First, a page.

My Learning Note on Redux (ii)

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Photo by Roksolana Zasiadko on Unsplash

Following up to the last post, we’ve discussed about the to set up the redux, and go through 3 out of 4 data flow steps, now we are moving to react UI components that will call the action and receive the state update.

So in essence, what we need to do is just to let a container component call store.subscribe() to read a part of the Redux state tree and supply props to a UI component it renders. We could write the container component by hand, but it’s much easier to use React Redux library's connect() function, which provides many useful optimizations to prevent unnecessary re-renders.

Under components create CakeContainer.js :

function CakeContainer(props) {
return (
<div>
<h2>Number of cakes — {props.numberOfCakes}</h2>
<button onClick={props.buyCake}>Buy Cake</button>
</div>
);
}
const mapStateToProps = (state) => {
//state here is the entire Redux store state (the same value //returned by a call to store.getState()).
return {
numberOfCakes: state.cake.numberOfCakes,
};
};
const mapDispatchToProps = (dispatch) => {
return {
buyCake: () => {
dispatch(buyCake());

},
};
};
export default connect(mapStateToProps, mapDispatchToProps)(CakeContainer);

So what is a connect() function? It connects a React component to a Redux store and provides the React component with:

  • data it needs as props by transforming the state from Redux store
  • functions it can use to dispatch action to the store

And as you can expect from their names, this is done through mapStateToProps and mapDispatchToProps, respectively. state and dispatch will be supplied to your mapStateToProps or mapDispatchToProps functions as the first argument.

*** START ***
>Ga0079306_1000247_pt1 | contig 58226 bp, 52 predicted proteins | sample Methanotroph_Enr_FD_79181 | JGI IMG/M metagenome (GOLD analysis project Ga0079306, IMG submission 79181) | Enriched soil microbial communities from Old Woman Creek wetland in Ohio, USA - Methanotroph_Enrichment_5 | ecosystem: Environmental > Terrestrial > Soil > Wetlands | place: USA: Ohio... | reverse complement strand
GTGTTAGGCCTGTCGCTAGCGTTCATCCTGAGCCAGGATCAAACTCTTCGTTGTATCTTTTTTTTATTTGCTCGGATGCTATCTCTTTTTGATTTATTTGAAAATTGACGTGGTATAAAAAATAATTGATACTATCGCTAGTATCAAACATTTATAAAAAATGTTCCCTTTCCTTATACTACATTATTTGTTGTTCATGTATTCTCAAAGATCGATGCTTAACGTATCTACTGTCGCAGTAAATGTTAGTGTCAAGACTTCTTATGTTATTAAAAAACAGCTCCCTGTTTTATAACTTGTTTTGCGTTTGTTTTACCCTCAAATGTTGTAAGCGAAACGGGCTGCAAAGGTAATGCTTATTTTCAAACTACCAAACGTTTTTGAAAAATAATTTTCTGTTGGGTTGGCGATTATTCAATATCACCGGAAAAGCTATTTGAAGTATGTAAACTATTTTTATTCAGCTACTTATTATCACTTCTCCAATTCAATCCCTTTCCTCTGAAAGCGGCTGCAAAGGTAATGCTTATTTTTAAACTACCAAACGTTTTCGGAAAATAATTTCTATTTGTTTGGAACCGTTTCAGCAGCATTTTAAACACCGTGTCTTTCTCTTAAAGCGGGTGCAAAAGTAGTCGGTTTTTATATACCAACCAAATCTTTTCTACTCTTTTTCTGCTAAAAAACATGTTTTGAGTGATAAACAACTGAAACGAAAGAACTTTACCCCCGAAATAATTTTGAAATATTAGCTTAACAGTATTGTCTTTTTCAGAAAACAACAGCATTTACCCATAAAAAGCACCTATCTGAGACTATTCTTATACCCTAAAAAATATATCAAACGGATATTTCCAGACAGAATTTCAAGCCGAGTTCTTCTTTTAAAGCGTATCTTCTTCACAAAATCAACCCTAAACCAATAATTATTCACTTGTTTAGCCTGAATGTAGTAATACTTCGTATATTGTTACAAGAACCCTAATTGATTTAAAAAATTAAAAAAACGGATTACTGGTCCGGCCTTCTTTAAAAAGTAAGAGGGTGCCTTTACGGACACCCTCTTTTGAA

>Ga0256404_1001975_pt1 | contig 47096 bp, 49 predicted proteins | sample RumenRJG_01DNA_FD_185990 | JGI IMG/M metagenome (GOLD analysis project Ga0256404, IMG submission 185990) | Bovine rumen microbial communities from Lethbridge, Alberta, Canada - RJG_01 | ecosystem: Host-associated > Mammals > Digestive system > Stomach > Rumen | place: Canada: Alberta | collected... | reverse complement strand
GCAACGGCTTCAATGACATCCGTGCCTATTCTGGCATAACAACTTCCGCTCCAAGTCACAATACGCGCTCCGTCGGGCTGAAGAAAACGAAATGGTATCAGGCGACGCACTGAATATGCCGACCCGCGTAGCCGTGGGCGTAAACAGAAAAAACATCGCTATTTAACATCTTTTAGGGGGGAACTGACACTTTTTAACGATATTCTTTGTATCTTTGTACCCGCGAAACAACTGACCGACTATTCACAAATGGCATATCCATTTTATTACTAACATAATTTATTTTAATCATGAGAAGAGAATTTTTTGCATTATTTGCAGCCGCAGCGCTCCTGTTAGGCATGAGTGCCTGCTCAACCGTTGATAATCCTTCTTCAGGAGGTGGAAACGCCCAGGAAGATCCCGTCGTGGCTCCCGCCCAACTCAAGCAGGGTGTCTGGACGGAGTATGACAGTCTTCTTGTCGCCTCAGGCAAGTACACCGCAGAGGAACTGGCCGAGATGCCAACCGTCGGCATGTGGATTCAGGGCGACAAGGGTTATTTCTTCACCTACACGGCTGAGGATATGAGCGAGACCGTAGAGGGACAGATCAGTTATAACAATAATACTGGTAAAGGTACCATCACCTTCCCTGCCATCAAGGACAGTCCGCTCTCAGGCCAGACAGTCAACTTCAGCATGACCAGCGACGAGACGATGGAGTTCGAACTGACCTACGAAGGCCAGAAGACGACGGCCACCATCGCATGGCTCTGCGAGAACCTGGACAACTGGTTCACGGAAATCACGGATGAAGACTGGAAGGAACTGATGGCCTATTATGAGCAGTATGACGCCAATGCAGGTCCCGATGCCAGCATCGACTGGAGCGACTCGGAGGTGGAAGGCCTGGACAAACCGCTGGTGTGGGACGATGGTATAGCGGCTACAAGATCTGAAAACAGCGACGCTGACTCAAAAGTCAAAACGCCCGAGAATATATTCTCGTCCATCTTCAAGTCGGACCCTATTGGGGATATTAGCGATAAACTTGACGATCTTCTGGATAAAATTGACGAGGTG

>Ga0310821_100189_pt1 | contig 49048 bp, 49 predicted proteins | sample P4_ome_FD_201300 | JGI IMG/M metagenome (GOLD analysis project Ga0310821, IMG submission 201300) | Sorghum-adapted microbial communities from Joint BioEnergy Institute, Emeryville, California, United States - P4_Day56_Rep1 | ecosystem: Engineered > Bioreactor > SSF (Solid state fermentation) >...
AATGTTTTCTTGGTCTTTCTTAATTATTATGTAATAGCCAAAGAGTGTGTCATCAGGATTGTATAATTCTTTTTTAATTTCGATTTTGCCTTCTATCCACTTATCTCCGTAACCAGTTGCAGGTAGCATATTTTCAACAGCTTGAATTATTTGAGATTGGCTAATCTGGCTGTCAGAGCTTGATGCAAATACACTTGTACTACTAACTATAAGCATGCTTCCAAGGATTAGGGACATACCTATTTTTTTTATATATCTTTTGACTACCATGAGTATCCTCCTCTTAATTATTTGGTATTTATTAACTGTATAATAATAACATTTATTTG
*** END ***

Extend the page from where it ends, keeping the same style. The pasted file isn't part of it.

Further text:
mapStateToProps:

This is the first parameter to be passed to connect(). If a mapStateToProps function is specified as in above example, the new wrapper component will subscribe to Redux store updates. This means that any time the store is updated, mapStateToProps will be called. It’s frequently referred to as just mapState for short.

  • It receives the entire store state, and should return an object of data this component needs. (in our case: state.cake.numberOfCakes)
  • It runs every time the store state changes. The values in the returned object field will be used to determine if your component needs to re-render (See below)
  • Each field in the object will become a prop for your actual component
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Also it’s worth mentioning that mapStateToProps can do more than just return state.someSlice — it should reshape the data from the store . They could reshape the data to get the prop needed such as filtering an array, mapping an array of IDs to their corresponding objects, or extracting plain JS values from Immutable.js objects.

mapDispatchToProps

This is the second parameter to connect() . With React Redux, your components never access the store directly — connect does it for you. React Redux gives you two ways to let components dispatch actions:

  • By default, a connected component receives props.dispatch and can dispatch actions itself.
  • connect can accept an argument called mapDispatchToProps, which lets you create functions that dispatch when called, and pass those functions as props to your component.

In the first way, you don’t need to pass inmapDispatchToProps , can leave it as null or empty:

In this way, your component will receive the dispatch prop by default:

If the mapDispatchToProps is declared, it will also be given the dispatch of your store. The function should return a plain object that each field in the object will become a separate prop for your own component, and the value should normally be a function that dispatches an action when called. (()=>{dispatch(buyCake())})